AppDirect Inc., which develops online stores for business software applications, has vaulted into the club of venture-backed companies valued at $1 billion or more.
The private equity arm of J.P.Morgan Chase Co. invested $100 million in the San Francisco company’s $110 million Series E round, giving AppDirect a post-money valuation of $1.04 billion, according to co-founder Daniel Saks, who shares the chief executive role with co-founder Nicolas Desmarais.
The deal shows a continued willingness among investors to sign on to lofty values in private software-as-a-service companies, even as multiples on revenue have been more modest in the public markets.
Although roughly doubling revenue on a year-over-year basis, AppDirect’s business isn’t at the levels where IPOs have been traditionally. It had $18 million in revenue in 2014.
Private-market investors are clearly bullish its potential. This is J.P. Morgan’s second investment in AppDirect this year. It also invested $30 million in the company’s D2 round. That follow-on round came straight after AppDirect’s $50 million Series D round at a $600 million valuation. Overall, AppDirect pulled in $190 million of the $245 million that it had ever raised this year. It was founded in 2009.
Other investors include Mithril Capital Management, Foundry Group, iNovia Capital, StarVest Partners and Stingray Digital, as well as individuals Henry Kravis and Paul Fribourg. All institutional investors reupped in the Series E.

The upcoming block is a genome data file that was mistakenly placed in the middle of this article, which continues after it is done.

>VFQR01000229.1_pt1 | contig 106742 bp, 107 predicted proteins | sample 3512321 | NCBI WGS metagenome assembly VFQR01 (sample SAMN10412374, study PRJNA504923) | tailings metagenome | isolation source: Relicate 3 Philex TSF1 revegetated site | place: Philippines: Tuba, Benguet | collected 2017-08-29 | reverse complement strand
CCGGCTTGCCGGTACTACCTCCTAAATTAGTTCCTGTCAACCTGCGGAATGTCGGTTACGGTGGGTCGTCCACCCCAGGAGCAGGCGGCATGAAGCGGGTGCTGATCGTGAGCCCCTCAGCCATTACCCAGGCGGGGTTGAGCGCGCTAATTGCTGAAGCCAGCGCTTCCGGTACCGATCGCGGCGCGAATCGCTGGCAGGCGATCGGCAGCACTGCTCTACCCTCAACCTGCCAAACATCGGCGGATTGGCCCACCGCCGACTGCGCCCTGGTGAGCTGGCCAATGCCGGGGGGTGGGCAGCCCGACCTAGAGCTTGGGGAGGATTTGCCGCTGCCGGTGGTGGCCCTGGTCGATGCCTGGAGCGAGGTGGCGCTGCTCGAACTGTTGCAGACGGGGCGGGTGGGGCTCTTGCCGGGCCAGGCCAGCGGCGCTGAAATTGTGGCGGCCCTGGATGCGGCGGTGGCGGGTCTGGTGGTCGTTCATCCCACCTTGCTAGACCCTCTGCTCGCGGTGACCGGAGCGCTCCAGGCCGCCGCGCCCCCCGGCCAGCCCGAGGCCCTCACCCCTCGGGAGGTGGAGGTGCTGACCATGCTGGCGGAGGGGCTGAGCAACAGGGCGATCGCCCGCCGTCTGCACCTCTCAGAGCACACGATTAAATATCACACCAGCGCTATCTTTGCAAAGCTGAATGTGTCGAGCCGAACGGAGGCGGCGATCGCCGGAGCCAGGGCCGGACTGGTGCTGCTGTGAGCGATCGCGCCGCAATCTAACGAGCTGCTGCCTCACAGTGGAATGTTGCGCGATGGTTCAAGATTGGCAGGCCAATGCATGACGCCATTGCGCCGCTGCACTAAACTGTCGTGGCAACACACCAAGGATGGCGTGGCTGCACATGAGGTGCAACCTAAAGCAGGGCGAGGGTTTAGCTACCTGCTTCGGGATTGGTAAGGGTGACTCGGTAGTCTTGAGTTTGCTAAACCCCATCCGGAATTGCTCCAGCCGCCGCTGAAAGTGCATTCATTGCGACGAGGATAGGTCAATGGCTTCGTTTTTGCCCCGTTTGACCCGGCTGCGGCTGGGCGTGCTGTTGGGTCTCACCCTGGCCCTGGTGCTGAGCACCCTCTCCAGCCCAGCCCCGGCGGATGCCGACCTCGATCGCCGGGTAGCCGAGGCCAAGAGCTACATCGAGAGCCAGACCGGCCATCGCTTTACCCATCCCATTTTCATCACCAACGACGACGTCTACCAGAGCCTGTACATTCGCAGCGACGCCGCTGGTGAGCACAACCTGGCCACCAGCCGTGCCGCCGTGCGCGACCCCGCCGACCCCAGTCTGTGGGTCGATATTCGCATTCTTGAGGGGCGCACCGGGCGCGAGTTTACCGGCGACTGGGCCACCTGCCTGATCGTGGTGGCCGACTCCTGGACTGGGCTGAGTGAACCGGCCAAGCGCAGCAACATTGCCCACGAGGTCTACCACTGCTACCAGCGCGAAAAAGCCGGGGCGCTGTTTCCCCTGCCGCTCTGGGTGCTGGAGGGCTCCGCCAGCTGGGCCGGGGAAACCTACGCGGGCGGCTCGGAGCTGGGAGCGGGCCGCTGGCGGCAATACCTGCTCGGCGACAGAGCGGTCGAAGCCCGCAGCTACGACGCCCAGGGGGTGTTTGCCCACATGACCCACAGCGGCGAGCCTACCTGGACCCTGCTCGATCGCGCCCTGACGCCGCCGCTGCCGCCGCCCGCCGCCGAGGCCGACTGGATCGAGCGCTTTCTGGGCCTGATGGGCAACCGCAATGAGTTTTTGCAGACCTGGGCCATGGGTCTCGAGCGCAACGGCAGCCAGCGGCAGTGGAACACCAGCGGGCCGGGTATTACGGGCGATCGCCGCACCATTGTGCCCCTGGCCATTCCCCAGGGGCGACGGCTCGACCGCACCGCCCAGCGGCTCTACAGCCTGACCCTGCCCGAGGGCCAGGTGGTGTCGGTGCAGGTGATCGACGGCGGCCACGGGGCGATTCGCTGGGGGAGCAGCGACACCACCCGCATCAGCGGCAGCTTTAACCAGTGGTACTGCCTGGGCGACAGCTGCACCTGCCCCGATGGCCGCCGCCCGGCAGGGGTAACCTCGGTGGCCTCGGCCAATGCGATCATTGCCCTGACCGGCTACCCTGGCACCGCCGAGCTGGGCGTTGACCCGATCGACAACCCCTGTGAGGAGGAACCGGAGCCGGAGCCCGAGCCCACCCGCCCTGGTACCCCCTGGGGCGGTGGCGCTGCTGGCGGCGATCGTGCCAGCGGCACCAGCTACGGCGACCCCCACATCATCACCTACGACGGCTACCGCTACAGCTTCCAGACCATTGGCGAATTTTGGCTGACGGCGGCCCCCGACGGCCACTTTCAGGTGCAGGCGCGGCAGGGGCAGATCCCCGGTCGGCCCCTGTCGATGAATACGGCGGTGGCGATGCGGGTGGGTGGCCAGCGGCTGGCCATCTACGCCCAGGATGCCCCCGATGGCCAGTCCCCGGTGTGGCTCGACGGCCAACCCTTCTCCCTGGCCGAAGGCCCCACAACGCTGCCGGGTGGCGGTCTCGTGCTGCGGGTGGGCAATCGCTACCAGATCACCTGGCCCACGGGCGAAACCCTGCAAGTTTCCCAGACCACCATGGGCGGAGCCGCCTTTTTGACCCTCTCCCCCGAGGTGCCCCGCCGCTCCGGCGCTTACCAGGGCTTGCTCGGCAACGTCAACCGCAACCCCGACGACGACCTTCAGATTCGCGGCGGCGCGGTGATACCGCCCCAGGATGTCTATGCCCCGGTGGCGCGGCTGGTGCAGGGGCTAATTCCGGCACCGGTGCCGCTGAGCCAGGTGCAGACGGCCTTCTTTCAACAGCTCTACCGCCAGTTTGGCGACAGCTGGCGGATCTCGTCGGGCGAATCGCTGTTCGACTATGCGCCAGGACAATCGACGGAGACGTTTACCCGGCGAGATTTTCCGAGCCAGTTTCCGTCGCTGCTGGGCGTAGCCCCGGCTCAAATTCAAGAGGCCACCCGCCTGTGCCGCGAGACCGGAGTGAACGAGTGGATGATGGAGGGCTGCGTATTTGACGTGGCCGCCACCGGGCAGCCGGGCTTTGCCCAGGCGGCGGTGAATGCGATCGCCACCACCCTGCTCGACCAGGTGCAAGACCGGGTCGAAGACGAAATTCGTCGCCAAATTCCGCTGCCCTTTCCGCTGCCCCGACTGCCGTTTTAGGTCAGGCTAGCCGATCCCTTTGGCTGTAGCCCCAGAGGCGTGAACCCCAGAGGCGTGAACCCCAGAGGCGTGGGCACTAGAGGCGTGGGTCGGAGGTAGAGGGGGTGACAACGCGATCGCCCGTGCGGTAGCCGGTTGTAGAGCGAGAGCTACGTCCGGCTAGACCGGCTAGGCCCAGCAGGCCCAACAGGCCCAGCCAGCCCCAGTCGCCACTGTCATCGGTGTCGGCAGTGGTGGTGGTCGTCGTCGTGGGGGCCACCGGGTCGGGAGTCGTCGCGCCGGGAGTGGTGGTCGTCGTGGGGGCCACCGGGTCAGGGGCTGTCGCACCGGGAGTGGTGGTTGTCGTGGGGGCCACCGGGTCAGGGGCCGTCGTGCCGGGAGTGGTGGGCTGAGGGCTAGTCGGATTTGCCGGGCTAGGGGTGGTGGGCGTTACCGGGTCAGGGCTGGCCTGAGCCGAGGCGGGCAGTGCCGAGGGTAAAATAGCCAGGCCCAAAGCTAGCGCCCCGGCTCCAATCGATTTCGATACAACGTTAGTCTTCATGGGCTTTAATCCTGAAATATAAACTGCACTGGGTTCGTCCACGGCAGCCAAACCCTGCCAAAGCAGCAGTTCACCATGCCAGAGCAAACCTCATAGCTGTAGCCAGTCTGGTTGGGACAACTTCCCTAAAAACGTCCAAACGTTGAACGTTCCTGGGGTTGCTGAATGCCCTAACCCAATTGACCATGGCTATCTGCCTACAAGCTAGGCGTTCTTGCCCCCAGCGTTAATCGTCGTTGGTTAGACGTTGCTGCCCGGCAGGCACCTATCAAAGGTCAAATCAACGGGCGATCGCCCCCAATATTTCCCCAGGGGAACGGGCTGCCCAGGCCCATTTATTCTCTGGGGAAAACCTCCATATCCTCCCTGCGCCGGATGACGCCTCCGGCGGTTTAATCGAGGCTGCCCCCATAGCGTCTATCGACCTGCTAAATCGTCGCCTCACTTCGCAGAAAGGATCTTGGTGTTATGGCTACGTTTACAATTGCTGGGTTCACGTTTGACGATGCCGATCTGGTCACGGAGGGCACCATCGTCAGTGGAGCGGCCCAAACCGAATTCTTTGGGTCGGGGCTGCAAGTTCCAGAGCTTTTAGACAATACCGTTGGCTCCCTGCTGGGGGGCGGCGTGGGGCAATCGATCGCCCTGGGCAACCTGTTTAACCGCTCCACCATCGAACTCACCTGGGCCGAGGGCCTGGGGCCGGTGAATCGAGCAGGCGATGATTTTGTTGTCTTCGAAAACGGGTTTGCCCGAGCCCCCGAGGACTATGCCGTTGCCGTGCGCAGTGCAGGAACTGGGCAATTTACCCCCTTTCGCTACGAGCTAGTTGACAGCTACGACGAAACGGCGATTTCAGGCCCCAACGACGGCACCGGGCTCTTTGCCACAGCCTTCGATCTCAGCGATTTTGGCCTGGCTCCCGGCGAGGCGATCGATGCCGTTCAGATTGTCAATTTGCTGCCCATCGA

The quick succession of funding rounds and the leap in valuation within a year point to AppDirect’s ambition. The company has carved out a central place in the burgeoning cloud-software economy. It helps market the thousands of software applications that are seeking customers. It also helps businesses manage the cloud software subscriptions they pay for.
“Our investors have a very long-term view and see the potential for us to power the majority of software transactions globally,” Mr. Saks said.
The company creates virtual stores that are populated by business software subscriptions from developers such as Google Inc., Microsoft Inc. and Box Inc. These stores live on sites owned by AppDirect’s customers, which act as resellers of the software. These resellers, which are AppDirect’s customers, include Samsung Electronics Co., Deutsche Telekom AG and Automatic Data Processing Inc., or ADP.
Unlike other software developers that tackle a particular piece of business needs, AppDirect has created a sort of marketplace for software. “We intensify the velocity and usage of software,” Mr. Saks said.
To read the full article on AppDirect’s business, go to Dow Jones VentureWire.